The start of the new academic session at Delhi University (DU) also marks one year of the four-year undergraduate programme (FYUP) rollback.
For several students admitted to the university in 2013, the last two academic years have been a roller-coaster ride. First, they were introduced to the FYUP structure and a year later, they were expected to adjust to the three-year course based on the semester system.
Shubhankar Jain, one of the over 50,000 students who were part of the first ever FYUP batch, says the last two years were “disastrous. We were forced to study unrelated subjects which were called foundation courses and had practically no level of difficulty. The subjects were of high school level and I could score 70% easily. In the second year, however, when FYUP was rolled back, things changed as there was suddenly more workload and the course was tough. As a result, my juniors in their first semester are studying what I am studying now. The rollback practically ruined my second academic year,” says Jain, who will be starting his final-year economics (hons) programme at Sri Guru Gobind Singh College of Commerce.
Other FYUP batch students have had to make difficult adjustments with extra subjects in the semesters after DU reverted to the three-year bachelor’s degree. “We were supposed to study six main papers instead of four in the second year and in the final year it would be eight main papers instead of six,” one of the students said.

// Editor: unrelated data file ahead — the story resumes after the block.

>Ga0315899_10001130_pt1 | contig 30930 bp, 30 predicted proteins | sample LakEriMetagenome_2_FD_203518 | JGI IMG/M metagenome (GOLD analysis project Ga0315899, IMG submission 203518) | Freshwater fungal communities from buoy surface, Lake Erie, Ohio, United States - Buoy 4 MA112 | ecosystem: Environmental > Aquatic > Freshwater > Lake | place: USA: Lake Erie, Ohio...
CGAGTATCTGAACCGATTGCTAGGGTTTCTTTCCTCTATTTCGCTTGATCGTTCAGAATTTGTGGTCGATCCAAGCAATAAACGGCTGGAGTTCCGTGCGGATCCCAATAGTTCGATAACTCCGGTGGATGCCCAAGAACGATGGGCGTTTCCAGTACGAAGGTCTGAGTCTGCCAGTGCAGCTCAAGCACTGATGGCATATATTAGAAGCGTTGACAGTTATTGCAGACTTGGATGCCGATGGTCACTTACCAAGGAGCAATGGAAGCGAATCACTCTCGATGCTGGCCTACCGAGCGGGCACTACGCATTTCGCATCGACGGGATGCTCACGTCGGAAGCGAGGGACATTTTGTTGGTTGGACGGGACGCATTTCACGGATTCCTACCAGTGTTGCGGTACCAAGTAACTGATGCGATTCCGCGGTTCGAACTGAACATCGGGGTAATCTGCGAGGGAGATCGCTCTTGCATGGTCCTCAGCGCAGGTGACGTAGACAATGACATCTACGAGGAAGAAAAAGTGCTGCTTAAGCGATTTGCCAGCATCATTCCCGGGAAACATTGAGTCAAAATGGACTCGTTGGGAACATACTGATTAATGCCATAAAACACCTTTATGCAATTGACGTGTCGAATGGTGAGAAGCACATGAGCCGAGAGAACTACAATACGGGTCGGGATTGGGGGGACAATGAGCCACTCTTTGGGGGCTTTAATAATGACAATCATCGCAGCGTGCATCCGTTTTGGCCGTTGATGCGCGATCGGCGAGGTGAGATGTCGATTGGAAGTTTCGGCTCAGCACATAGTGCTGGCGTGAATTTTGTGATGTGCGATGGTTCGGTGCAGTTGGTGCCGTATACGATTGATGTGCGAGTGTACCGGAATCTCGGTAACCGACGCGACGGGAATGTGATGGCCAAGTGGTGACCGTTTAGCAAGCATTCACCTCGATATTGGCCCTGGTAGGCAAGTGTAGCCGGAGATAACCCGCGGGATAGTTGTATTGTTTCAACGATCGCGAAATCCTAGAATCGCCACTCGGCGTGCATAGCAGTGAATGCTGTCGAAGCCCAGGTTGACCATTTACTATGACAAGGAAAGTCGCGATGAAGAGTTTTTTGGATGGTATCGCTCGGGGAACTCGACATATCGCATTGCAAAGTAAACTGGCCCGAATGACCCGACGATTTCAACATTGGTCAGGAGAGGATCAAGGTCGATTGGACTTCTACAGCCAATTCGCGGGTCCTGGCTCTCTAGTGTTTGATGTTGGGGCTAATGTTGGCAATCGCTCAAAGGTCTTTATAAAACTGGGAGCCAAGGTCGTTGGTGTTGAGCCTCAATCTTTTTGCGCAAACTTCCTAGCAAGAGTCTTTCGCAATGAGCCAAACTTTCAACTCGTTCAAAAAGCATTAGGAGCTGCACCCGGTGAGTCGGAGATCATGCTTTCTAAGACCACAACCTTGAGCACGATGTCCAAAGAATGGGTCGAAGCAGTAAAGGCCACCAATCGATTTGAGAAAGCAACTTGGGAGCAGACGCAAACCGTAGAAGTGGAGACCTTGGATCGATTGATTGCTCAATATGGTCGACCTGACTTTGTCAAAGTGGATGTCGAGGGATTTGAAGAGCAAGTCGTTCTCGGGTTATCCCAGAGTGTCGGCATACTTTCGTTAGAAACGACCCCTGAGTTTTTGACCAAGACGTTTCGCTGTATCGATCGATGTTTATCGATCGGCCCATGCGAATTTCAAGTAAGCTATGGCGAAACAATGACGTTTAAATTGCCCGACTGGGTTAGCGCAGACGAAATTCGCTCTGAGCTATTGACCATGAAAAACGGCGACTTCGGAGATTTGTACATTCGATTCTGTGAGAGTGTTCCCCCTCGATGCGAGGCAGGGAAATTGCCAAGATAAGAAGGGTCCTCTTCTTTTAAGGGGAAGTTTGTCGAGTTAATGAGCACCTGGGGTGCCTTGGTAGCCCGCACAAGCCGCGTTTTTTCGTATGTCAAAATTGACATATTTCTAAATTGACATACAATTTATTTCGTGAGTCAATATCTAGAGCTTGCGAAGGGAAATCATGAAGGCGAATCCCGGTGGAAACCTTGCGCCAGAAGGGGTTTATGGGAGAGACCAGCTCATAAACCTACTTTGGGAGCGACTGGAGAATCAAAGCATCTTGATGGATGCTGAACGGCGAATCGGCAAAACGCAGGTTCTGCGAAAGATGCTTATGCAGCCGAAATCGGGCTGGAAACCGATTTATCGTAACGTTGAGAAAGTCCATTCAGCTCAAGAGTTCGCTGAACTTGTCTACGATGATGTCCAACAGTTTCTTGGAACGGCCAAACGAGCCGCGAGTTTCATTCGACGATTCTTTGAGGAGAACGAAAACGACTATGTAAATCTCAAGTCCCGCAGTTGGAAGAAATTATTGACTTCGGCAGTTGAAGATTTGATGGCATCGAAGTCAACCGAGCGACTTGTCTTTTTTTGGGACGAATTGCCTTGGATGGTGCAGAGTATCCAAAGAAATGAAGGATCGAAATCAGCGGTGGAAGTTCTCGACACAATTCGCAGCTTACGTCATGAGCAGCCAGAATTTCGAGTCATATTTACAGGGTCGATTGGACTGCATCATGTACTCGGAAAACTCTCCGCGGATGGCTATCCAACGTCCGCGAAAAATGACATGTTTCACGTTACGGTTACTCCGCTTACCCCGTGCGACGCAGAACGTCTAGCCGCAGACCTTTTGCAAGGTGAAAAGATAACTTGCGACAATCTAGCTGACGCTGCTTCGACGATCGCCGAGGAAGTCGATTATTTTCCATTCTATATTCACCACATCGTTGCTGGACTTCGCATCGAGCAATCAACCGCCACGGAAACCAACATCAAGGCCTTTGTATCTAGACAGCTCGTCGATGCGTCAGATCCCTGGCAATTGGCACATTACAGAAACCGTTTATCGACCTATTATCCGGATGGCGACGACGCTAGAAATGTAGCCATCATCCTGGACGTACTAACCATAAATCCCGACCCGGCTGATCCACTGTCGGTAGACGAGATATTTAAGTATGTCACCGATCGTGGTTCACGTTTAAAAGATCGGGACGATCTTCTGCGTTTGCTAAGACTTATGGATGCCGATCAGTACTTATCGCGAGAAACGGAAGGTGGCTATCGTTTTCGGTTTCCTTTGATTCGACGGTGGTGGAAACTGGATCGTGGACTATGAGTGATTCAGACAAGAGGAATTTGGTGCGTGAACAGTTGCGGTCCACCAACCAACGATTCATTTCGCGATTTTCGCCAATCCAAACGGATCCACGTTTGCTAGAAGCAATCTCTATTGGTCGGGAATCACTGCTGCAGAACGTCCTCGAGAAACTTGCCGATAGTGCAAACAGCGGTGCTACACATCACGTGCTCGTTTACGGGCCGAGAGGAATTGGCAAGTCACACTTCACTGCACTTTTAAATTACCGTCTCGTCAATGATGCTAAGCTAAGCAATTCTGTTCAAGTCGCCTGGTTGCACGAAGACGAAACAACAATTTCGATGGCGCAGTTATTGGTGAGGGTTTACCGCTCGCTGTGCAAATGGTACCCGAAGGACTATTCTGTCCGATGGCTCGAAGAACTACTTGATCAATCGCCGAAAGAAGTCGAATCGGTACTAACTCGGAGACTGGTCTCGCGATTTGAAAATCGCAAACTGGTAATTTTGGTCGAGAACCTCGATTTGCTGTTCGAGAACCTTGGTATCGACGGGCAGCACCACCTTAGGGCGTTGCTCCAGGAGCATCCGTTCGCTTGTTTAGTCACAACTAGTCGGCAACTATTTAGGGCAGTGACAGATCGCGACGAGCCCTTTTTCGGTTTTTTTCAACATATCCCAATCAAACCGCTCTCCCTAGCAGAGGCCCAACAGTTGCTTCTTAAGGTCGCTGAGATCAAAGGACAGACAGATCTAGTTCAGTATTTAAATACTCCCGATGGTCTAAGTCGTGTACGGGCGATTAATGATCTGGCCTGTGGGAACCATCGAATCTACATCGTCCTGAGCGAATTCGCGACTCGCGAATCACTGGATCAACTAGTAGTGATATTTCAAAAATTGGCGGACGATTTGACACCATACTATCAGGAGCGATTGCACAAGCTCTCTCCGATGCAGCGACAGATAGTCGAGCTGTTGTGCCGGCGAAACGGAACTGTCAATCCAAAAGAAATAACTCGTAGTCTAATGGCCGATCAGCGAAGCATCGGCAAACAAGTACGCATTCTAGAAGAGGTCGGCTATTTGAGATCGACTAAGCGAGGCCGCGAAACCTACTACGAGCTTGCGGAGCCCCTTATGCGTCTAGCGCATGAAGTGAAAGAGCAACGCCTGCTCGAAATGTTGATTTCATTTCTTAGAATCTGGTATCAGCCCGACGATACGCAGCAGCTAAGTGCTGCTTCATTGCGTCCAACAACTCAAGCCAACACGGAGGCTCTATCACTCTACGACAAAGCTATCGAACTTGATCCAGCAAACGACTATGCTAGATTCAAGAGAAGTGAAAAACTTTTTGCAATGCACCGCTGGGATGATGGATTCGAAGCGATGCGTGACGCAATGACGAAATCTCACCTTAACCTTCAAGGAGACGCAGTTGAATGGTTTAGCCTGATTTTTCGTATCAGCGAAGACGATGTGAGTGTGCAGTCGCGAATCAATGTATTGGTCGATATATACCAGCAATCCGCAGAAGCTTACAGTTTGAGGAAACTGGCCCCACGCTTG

Another major issue is the removal of last two discipline-1 papers from each course. These were aimed at teaching students the basics of writing a research paper, important for those wanting to pursue higher studies.
There are also fewer core papers due to the revised structure of the degree. Siddharth Mantry, a final-year BCom (hons) student of Shri Guru Teg Bahadur Khalsa College, says, “Earlier, there were about 28 papers in BCom which were cut down to 18 after the introduction of FYUP. Ours will be the only batch to have studied fewer core subjects. Our juniors have 28 subjects.”
Some also feel bad about being denied the opportunity of choosing a minor subject. “We were asked to choose from a list 12 to 15 interesting courses as our discipline-2 papers. After the rollback, we had to study a subject chosen by our college, which was history. This does not make sense for students like me who are from the science/commerce backgrounds,” says Ritika Mahajan, a final-year student of English (hons) at College of Vocational Studies.
What the rollback meant for students and teachers
Adjusting with extra subjects
Limited choice of minor subjects
Difficulty in coping with new academic structure and syllabi
No real choice in interdisciplinary courses
Removal of last two discipline-1 papers from each course, which mean students studied fewer core courses
Increased work pressure
Dealing with large batch sizes
No clarity on syllabi
less time to teach